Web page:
Land banking Project expected to be in demand from developers that are confident it can be rezoned, despite ASIC claiming it may never be

Land banking Project expected to be in demand from developers that are confident it can be rezoned, despite ASIC claiming it may never be

0 Reads  By: Staff Reporter

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Bendigo real estate agents expect the Bendigo Vineyard Estate land banking project to be in demand when it’s put on the market soon by liquidators, as they believe the 21st Century Group got the bargain of the century when they acquired it for $1.5 million in 2014.

Agents in Bendigo believe there will be plenty of competition to acquire the Bendigo Vineyard Estate, despite liquidators appointed by ASIC on October 7 in Melbourne’s Federal Court over the dispute on land banking that’s engulfed five of 21st Century’s projects.

A potential buyer told ANR that upon enquiry, agents told him there would be a lot of demand for the estate as Jamie McIntyre from the 21st Century Group acquired it for a bargain.

21st Century’s management has also seen the Bed and Breakfast bookings hit record levels, which have doubled since their management has taken over its operations.

Agents also believe many developers will be after the site, as it borders residential housing and is in a prime area to be rezoned.

McIntyre had plans to turn it into a $160 million dollar luxury resort estate and had pre sold 128 options, which are effective pre sales for 25% of the proposed lots 600 odd lots.

Although only rezoned farmland, savvy investors in the know have said it’s a prime area to be rezoned and the council has already added it to its land in investigation area.

With strong Bendigo population growth and ongoing demand for housing, the Council has to increase the available housing lots.

Even if it took 10-15 years, the project end value 21st Century had planned was $160 million.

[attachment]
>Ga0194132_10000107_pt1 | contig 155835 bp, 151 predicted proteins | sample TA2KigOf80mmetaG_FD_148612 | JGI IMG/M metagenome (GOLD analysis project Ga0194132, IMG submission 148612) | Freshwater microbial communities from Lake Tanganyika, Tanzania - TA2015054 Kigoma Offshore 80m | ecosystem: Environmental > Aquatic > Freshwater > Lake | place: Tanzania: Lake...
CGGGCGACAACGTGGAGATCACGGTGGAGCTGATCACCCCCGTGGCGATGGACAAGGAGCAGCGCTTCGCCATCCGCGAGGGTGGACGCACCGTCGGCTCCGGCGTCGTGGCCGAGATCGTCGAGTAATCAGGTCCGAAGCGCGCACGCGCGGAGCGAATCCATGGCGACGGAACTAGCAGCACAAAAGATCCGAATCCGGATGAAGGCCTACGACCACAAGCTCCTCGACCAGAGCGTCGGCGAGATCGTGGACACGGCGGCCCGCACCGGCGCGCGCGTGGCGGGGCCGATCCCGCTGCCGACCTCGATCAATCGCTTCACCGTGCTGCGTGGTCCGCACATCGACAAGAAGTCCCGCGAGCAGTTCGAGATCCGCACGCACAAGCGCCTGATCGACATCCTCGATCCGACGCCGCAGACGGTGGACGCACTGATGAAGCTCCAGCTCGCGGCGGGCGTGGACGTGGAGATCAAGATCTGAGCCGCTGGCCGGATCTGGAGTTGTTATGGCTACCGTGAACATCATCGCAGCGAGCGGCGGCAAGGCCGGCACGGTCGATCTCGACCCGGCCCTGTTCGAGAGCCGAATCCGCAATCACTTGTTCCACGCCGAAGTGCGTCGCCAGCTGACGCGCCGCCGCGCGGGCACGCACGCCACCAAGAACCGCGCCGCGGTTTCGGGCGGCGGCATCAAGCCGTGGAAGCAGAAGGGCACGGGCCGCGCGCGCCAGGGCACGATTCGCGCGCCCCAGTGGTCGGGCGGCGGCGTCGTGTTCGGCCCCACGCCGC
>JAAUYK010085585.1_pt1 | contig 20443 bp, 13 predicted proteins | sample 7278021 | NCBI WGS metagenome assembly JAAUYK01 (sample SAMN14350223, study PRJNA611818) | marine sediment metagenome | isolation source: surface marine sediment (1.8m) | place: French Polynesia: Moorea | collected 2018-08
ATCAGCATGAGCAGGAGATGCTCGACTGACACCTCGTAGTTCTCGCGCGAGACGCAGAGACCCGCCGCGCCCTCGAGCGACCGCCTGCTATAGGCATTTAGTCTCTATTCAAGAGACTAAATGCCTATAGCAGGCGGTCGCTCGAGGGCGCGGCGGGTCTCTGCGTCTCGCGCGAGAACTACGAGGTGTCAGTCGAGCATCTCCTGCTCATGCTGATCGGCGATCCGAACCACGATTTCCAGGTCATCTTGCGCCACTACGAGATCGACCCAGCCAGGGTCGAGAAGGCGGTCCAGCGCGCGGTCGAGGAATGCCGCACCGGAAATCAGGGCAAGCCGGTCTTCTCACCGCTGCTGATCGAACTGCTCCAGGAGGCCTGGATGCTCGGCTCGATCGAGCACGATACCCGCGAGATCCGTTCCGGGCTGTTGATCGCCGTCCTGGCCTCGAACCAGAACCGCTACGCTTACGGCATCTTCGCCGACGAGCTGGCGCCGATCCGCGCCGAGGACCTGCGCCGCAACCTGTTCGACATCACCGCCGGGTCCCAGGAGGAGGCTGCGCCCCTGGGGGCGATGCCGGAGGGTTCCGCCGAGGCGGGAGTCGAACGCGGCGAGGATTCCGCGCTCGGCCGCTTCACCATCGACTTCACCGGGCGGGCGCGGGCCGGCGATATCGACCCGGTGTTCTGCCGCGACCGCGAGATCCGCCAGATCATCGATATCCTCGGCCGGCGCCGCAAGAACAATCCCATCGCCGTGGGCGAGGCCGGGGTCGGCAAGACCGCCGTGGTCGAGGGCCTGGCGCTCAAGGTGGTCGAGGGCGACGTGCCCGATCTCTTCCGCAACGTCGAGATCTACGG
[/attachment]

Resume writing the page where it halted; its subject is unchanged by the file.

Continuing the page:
Options holders under the land banking scheme with 21st Century stood to gain significantly until ASIC stepped in and has been trying to destroy their investment ever since.

Many are now dismayed that because of ASIC’s ignorance, other developers will scoop up the asset and make up to $160 million and the option holders ASIC have dudded will miss out.

Not to mention the losses 21st Century Group will sustain.

ASIC are believed to be politically motivated, as many in the property industry are bemused at how they can try and say property options are a financial services product when they clearly aren’t or certainly have never been. Moreover, ASIC refuse to show if/whether the law was changed to make them a Property Regulator or to make Property Options a financial services product. When did this law change or when did this appointment occur?

Land banking investors are furious with the ASIC that will see them dudded whilst others would profit from these projects.

One developer offered $4.7 million to acquire the site, but ASIC refused to allow the sale.

Many say ASIC just want liquidators appointed first to damage the 21st Century Group.

Once appointed, the NAB bank is expected to foreclose and put the property on the market and option holders will lose their protection because of ASIC.

ASIC also tried to claim that the 21st Century Botanica in Shepparton would never get rezoned; yet once again buyers are circling to snap it up.

Offers have been made at more than double of what McIntyre acquired it for in 2013.

Developers know the Council is now approving a nearby farm into rural residential despite only saying six months ago that it wouldn’t happen for 10 years.

Once again, ASIC’s ignorance of how land banking works will see option holders dudded and others profit handsomely from the losses ASIC cause.

McIntyre submitted a Senate Hearing Submission into the matter, which can be read here:

http://www.australiannationalreview.com/questions-asic-answer-senate-submission/

The end value of 21st Century’s five land banking projects if approved was approximately $1.5 billion, which now will be lost due to ASIC’s actions.

Option holders are preparing a class action against ASIC for having them being duped out of options they had initially acquired.

 

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